BlackRock: “Climate Risk Is Investment Risk”
Ahead of the World Economic Forum in Davos next week, BlackRock, the world's largest investment firm, is making addressing climate change a top priority moving forward.
This week Chief executive and chairman Larry Fink sent a personal letter to clients stating the firm would be focusing on sustainability as BlackRock’s “new standard for investing.”
“Climate risk is investment risk…Indeed, climate change is almost invariably the top issue that clients around the world raise,” Fink wrote.
The firm, which manages $6.9 trillion for investors all aorund the world, communicated that it would pulling out of any “high sustainability-related risk” investments such as fossil fuels and that it would be including questions pertaining to sustainability as part of its process when building new client investment portfolios.
Fink also stated BlackRock will be weighing in its shareholder vote on many sustainability and climate issues that arise in shareholder decision making.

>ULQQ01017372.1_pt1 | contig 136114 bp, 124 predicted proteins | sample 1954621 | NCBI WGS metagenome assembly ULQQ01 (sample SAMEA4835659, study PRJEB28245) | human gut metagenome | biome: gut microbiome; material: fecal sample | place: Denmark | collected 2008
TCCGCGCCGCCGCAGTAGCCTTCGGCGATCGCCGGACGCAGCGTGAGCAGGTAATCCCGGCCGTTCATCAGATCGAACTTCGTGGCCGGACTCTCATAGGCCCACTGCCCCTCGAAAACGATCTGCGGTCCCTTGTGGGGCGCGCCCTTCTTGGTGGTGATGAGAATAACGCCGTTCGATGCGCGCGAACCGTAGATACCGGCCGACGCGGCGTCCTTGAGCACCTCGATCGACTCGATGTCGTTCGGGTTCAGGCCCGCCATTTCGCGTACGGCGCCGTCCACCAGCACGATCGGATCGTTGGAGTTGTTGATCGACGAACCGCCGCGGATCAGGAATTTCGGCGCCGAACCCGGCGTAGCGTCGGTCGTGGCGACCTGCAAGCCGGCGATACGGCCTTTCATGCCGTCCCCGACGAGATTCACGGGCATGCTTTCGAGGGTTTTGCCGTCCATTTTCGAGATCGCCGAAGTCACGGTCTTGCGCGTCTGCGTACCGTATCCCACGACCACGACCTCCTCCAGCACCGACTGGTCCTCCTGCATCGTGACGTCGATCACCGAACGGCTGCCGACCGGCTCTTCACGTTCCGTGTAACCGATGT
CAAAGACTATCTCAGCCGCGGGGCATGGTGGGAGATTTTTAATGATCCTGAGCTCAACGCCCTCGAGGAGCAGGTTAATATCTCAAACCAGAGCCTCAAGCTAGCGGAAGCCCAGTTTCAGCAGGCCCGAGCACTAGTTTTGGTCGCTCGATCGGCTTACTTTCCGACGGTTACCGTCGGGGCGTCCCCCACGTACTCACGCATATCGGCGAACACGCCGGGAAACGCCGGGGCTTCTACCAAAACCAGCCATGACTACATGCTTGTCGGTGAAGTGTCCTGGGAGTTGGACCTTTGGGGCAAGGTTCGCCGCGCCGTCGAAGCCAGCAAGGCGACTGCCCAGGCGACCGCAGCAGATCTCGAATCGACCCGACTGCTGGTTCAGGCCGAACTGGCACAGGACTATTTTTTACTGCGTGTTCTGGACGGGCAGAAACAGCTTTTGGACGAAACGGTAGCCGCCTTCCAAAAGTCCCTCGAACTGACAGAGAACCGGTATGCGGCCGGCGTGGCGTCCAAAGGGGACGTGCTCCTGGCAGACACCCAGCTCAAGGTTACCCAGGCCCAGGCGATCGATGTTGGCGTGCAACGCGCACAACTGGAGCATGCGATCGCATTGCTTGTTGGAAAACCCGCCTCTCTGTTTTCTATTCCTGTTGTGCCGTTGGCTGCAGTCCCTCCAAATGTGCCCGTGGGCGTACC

The CEO’s letter also read: “Climate change has become a defining factor in companies’ long-term prospects.
“Last September, when millions of people took to the streets to demand action on climate change, many of them emphasized the significant and lasting impact that it will have on economic growth and prosperity – a risk that markets to date have been slower to reflect.
“But awareness is rapidly changing, and I believe we are on the edge of a fundamental reshaping of finance.”
In the letter Fink makes reference to climate change as a highly impacting factor in investment models, claiming that this new approach will destroy existing products and create new markets, ridding traditional investments and creating fresh and new opportunities for investment.
“What will happen to the 30-year mortgage – a key building block of finance – if lenders can’t estimate the impact of climate risk over such a long timeline, and if there is no viable market for flood or fire insurance in impacted areas?” he said. “What happens to inflation, and in turn interest rates, if the cost of food climbs from drought and flooding? How can we model economic growth if emerging markets see their productivity decline due to extreme heat and other climate impacts?”
This statement will have significant impact on the proceedings and discussions that take place at the World Economic Forum in Davos next week, as the drive to protect investor value will turn towards climate change and sustainability as key considerations to factor into each and every investment.